This is just my two cents as well, but I'm able to hear it. In fact, I did a check right before writing this. Woke up an hour ago, didn't do any audio work yesterday so ears are fresh.
In short, most of the difference I can hear is in the upper mids to highs, as far as just the API 2500 bypassed off and on.
Also FYI, the saturators he uses on the Kick/Bass Buss have nothing to do with tape. The Waves (Nevo) setting is emulating the The Neve 5116 console.
This is not an entirely accurate statement.
Watch and listen between 7m40s and 8m20s on video 06. Within that 40 second time frame he is bypassing the correct plugin while setting the 2500's threshold.
I am going to guess you have no idea how expensive all this used to be before the software existed.
Waves is probably the cheapest developer out of all of them in terms of cost. The API 2500? The hardware unit of that currently costs $3,388 (including sales tax). The Waves version currently cost $70 and that's when it is not on sale. When I bought it, I got the API collection including the EQs for $70. -- That is a steal compared to what most other developers would charge, likely $300-400.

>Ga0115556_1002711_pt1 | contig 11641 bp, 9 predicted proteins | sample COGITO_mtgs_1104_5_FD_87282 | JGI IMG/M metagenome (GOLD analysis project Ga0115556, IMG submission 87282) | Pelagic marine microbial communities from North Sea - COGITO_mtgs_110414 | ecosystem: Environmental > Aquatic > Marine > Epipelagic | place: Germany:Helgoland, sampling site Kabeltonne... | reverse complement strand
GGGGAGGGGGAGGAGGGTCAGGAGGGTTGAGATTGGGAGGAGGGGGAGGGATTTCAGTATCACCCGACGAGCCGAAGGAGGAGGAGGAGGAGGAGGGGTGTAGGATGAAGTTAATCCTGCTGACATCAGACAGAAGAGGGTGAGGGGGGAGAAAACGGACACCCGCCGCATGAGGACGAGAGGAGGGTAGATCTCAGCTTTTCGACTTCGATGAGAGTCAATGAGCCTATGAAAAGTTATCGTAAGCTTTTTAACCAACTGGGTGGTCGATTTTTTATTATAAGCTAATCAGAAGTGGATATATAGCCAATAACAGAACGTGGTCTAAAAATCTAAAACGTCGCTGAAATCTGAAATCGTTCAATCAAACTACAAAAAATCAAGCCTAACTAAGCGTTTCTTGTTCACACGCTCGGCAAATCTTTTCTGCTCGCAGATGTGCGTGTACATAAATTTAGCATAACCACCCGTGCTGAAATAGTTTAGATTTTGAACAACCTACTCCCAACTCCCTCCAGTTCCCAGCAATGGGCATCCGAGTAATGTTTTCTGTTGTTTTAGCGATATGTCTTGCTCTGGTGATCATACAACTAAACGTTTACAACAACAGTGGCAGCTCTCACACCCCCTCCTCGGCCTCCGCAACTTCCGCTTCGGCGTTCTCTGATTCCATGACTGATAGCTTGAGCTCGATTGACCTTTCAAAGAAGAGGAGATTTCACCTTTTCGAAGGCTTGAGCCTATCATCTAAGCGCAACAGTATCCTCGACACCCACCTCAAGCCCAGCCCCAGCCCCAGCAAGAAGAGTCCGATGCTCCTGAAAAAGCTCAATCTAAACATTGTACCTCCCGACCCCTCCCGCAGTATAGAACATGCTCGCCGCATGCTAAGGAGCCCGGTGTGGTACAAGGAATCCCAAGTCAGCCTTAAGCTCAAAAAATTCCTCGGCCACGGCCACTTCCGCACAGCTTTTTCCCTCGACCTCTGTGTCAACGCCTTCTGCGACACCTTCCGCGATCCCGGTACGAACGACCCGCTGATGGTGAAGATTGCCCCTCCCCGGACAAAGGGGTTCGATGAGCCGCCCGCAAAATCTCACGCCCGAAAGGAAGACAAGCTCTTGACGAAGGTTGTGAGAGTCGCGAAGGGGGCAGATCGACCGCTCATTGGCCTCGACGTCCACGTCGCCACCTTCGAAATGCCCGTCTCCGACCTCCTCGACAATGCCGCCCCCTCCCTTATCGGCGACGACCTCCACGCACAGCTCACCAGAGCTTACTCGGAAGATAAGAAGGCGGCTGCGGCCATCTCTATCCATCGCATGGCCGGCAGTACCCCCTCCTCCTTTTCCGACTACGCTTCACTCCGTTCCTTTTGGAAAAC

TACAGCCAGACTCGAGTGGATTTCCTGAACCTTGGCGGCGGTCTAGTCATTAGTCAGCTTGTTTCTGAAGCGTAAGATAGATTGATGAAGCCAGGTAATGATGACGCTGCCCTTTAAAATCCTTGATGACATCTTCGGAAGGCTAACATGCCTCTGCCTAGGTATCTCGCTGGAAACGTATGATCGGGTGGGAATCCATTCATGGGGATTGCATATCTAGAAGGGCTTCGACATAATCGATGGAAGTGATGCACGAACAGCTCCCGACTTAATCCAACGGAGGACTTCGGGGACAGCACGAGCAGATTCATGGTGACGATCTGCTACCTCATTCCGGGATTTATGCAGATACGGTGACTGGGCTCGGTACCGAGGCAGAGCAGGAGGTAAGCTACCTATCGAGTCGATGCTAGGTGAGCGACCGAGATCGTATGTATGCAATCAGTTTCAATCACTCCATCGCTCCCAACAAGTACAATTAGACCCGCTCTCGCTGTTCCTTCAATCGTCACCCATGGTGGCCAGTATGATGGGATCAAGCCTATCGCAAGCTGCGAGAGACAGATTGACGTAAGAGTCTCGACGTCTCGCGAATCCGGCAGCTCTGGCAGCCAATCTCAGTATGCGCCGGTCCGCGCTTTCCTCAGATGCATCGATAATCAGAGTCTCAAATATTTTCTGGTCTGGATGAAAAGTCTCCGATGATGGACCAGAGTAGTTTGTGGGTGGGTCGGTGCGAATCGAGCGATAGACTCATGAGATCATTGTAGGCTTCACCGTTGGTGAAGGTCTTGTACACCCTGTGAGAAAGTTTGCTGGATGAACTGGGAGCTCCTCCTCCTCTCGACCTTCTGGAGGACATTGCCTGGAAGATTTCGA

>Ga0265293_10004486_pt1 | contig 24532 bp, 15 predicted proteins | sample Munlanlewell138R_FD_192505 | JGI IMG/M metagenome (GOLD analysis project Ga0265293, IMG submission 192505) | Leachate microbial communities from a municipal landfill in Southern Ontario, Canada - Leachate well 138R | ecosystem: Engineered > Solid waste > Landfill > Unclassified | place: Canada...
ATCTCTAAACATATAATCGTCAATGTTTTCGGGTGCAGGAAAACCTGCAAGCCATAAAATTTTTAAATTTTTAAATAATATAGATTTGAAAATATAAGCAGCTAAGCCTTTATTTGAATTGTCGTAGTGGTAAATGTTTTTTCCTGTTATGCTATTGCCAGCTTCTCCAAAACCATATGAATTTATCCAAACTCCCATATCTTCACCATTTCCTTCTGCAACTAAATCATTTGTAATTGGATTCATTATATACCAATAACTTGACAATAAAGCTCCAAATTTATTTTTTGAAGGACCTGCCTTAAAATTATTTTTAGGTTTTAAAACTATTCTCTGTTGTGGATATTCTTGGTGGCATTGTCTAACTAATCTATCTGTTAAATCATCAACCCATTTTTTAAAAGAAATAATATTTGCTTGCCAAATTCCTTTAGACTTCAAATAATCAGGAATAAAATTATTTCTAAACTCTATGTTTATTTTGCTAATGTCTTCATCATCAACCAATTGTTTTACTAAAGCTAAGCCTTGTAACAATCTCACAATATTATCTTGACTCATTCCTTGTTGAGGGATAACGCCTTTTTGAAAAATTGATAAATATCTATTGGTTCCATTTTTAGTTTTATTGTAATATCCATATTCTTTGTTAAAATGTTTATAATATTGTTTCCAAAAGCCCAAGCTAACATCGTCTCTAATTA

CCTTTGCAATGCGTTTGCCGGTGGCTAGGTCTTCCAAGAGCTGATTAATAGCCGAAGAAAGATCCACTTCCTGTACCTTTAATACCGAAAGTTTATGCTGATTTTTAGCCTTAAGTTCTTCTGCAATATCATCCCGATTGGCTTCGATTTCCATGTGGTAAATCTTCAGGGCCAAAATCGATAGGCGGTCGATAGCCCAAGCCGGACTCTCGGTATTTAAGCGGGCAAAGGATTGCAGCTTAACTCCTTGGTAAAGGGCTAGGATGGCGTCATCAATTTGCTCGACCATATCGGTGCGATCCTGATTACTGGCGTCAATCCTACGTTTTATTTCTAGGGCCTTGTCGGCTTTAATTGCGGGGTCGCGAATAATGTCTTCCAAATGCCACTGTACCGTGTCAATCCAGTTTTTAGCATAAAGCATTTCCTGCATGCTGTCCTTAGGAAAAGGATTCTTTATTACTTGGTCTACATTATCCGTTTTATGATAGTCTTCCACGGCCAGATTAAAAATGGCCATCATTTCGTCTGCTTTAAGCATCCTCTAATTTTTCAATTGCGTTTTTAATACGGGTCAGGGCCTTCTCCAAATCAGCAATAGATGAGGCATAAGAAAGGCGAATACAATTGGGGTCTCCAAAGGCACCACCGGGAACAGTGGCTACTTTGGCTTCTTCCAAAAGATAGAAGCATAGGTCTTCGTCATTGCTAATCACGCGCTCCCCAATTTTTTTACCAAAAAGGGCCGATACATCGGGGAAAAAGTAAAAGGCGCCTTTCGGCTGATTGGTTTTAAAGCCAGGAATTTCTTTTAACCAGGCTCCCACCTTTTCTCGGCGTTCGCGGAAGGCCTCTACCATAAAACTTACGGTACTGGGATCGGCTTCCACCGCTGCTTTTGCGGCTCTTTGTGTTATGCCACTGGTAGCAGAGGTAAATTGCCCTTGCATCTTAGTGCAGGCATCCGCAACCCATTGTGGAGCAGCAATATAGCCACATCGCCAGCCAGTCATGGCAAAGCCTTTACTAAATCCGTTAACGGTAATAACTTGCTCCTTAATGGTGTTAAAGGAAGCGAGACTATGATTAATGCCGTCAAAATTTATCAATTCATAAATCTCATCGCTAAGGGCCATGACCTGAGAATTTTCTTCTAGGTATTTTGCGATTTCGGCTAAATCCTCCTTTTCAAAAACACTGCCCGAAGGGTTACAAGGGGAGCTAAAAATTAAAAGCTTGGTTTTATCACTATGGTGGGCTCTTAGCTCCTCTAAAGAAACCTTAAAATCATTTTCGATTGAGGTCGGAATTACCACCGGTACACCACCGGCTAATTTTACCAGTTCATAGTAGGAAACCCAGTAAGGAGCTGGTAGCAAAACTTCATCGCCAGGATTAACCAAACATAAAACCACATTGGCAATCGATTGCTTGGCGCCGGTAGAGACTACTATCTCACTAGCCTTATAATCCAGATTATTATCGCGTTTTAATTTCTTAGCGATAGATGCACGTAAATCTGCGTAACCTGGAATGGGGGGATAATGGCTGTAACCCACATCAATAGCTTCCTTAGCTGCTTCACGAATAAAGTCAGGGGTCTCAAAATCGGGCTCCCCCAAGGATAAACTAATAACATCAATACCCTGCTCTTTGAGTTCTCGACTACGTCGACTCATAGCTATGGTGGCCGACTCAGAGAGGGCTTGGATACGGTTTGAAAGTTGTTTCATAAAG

-- In a way, I slightly envy James for being 25 years old, and having all of this available. Back when I was still 25? FL Studio was called FruityLoops, and none of the software instruments used in this tutorial existed...and neither did computers fast enough to run them without crashing... you wanted decent sounding plucks, leads and pads? You needed the hardware, the rack space for the modules, studio space for the 49+ keyboards and hardware mixer, the cables to interconnect and of course the budget. -- Wanted the sound of an SSL 4000? One needed an actual SSL 4000. -- Count your blessings.